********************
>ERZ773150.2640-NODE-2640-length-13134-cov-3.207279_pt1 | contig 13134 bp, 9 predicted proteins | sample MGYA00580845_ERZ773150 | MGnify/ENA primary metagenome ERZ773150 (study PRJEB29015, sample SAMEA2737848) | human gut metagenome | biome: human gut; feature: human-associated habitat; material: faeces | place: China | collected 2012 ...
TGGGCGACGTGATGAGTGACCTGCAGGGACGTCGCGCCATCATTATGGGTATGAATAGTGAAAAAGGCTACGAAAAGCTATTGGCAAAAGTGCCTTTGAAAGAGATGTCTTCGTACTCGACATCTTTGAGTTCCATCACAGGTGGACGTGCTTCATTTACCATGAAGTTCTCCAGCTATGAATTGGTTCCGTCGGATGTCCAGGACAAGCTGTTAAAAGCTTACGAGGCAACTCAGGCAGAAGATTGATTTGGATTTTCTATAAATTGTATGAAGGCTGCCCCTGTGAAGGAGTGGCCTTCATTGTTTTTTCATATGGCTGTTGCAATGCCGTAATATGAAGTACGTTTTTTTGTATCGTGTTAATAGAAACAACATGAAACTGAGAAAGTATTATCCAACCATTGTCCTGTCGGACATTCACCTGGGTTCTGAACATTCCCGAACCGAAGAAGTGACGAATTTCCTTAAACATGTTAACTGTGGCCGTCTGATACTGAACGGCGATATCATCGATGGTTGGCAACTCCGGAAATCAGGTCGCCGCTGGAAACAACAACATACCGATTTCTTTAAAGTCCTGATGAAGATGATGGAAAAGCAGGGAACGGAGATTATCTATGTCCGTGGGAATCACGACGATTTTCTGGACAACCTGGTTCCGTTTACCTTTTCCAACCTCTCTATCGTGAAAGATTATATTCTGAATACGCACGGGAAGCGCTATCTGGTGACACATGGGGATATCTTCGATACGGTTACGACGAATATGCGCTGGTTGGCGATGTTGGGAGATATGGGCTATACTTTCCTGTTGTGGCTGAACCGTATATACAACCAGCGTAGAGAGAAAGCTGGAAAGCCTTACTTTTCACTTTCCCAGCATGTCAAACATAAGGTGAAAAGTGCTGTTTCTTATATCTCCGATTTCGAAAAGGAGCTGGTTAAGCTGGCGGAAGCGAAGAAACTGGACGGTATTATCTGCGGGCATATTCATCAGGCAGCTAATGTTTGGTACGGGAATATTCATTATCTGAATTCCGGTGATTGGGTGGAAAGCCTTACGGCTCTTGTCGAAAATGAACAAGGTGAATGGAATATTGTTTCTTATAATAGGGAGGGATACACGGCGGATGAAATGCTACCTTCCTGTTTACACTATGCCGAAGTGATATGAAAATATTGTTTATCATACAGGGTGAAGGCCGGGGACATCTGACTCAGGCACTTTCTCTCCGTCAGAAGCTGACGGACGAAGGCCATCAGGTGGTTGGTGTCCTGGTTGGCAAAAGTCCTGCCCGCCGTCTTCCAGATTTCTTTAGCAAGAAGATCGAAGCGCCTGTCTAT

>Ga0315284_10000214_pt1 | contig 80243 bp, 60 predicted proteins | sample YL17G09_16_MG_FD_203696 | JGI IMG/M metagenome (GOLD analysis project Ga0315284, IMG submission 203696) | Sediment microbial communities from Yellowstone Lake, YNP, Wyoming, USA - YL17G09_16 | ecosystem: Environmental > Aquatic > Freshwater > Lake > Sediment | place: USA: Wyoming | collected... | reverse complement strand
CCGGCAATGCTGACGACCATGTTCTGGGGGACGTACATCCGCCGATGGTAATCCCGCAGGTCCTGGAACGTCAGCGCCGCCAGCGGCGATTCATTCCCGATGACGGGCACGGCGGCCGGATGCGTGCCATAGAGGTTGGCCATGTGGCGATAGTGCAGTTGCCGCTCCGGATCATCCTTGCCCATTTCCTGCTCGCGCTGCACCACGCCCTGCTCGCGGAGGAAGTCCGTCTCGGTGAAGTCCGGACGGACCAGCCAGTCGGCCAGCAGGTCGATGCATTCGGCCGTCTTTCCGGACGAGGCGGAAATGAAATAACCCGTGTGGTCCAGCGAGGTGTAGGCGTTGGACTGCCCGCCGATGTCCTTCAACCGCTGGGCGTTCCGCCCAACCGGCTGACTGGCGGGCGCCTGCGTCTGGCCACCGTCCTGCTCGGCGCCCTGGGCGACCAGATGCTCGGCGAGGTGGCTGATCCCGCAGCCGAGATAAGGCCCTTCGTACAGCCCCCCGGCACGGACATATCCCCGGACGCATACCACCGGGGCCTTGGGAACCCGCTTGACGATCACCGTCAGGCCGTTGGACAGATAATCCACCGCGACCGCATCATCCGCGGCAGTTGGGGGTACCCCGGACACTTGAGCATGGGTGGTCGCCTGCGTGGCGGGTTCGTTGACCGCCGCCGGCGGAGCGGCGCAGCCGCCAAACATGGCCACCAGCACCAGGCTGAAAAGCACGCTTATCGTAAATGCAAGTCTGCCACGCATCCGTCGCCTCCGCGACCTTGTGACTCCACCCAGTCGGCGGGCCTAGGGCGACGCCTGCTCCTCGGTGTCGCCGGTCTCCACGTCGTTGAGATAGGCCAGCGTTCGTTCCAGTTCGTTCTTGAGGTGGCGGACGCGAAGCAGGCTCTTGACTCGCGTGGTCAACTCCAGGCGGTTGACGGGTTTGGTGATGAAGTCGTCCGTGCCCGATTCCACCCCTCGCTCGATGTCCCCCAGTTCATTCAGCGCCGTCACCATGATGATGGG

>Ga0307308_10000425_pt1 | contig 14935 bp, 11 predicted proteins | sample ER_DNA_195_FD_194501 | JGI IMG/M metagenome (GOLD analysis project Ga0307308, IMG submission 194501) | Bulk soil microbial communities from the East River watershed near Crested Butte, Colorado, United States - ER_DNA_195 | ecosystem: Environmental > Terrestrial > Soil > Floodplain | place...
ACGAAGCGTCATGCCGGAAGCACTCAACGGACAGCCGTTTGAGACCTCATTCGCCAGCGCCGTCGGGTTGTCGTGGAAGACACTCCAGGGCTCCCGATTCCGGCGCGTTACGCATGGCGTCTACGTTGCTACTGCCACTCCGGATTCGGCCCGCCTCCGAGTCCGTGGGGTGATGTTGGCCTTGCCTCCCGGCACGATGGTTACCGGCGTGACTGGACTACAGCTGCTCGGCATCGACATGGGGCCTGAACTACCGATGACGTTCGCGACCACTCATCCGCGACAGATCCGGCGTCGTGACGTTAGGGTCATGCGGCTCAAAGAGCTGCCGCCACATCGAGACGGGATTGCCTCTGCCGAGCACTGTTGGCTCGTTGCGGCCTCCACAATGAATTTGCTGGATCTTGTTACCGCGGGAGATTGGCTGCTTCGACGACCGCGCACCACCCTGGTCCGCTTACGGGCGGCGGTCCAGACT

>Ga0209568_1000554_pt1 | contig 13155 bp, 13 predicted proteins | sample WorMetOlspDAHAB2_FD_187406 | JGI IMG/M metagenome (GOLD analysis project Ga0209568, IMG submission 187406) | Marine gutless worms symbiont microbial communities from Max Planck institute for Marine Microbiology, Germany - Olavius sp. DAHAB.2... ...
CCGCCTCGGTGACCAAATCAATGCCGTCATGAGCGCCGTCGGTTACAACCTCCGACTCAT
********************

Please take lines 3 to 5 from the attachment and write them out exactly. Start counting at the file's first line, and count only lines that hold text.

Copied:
>Ga0315284_10000214_pt1 | contig 80243 bp, 60 predicted proteins | sample YL17G09_16_MG_FD_203696 | JGI IMG/M metagenome (GOLD analysis project Ga0315284, IMG submission 203696) | Sediment microbial communities from Yellowstone Lake, YNP, Wyoming, USA - YL17G09_16 | ecosystem: Environmental > Aquatic > Freshwater > Lake > Sediment | place: USA: Wyoming | collected... | reverse complement strand
CCGGCAATGCTGACGACCATGTTCTGGGGGACGTACATCCGCCGATGGTAATCCCGCAGGTCCTGGAACGTCAGCGCCGCCAGCGGCGATTCATTCCCGATGACGGGCACGGCGGCCGGATGCGTGCCATAGAGGTTGGCCATGTGGCGATAGTGCAGTTGCCGCTCCGGATCATCCTTGCCCATTTCCTGCTCGCGCTGCACCACGCCCTGCTCGCGGAGGAAGTCCGTCTCGGTGAAGTCCGGACGGACCAGCCAGTCGGCCAGCAGGTCGATGCATTCGGCCGTCTTTCCGGACGAGGCGGAAATGAAATAACCCGTGTGGTCCAGCGAGGTGTAGGCGTTGGACTGCCCGCCGATGTCCTTCAACCGCTGGGCGTTCCGCCCAACCGGCTGACTGGCGGGCGCCTGCGTCTGGCCACCGTCCTGCTCGGCGCCCTGGGCGACCAGATGCTCGGCGAGGTGGCTGATCCCGCAGCCGAGATAAGGCCCTTCGTACAGCCCCCCGGCACGGACATATCCCCGGACGCATACCACCGGGGCCTTGGGAACCCGCTTGACGATCACCGTCAGGCCGTTGGACAGATAATCCACCGCGACCGCATCATCCGCGGCAGTTGGGGGTACCCCGGACACTTGAGCATGGGTGGTCGCCTGCGTGGCGGGTTCGTTGACCGCCGCCGGCGGAGCGGCGCAGCCGCCAAACATGGCCACCAGCACCAGGCTGAAAAGCACGCTTATCGTAAATGCAAGTCTGCCACGCATCCGTCGCCTCCGCGACCTTGTGACTCCACCCAGTCGGCGGGCCTAGGGCGACGCCTGCTCCTCGGTGTCGCCGGTCTCCACGTCGTTGAGATAGGCCAGCGTTCGTTCCAGTTCGTTCTTGAGGTGGCGGACGCGAAGCAGGCTCTTGACTCGCGTGGTCAACTCCAGGCGGTTGACGGGTTTGGTGATGAAGTCGTCCGTGCCCGATTCCACCCCTCGCTCGATGTCCCCCAGTTCATTCAGCGCCGTCACCATGATGATGGG

>Ga0307308_10000425_pt1 | contig 14935 bp, 11 predicted proteins | sample ER_DNA_195_FD_194501 | JGI IMG/M metagenome (GOLD analysis project Ga0307308, IMG submission 194501) | Bulk soil microbial communities from the East River watershed near Crested Butte, Colorado, United States - ER_DNA_195 | ecosystem: Environmental > Terrestrial > Soil > Floodplain | place...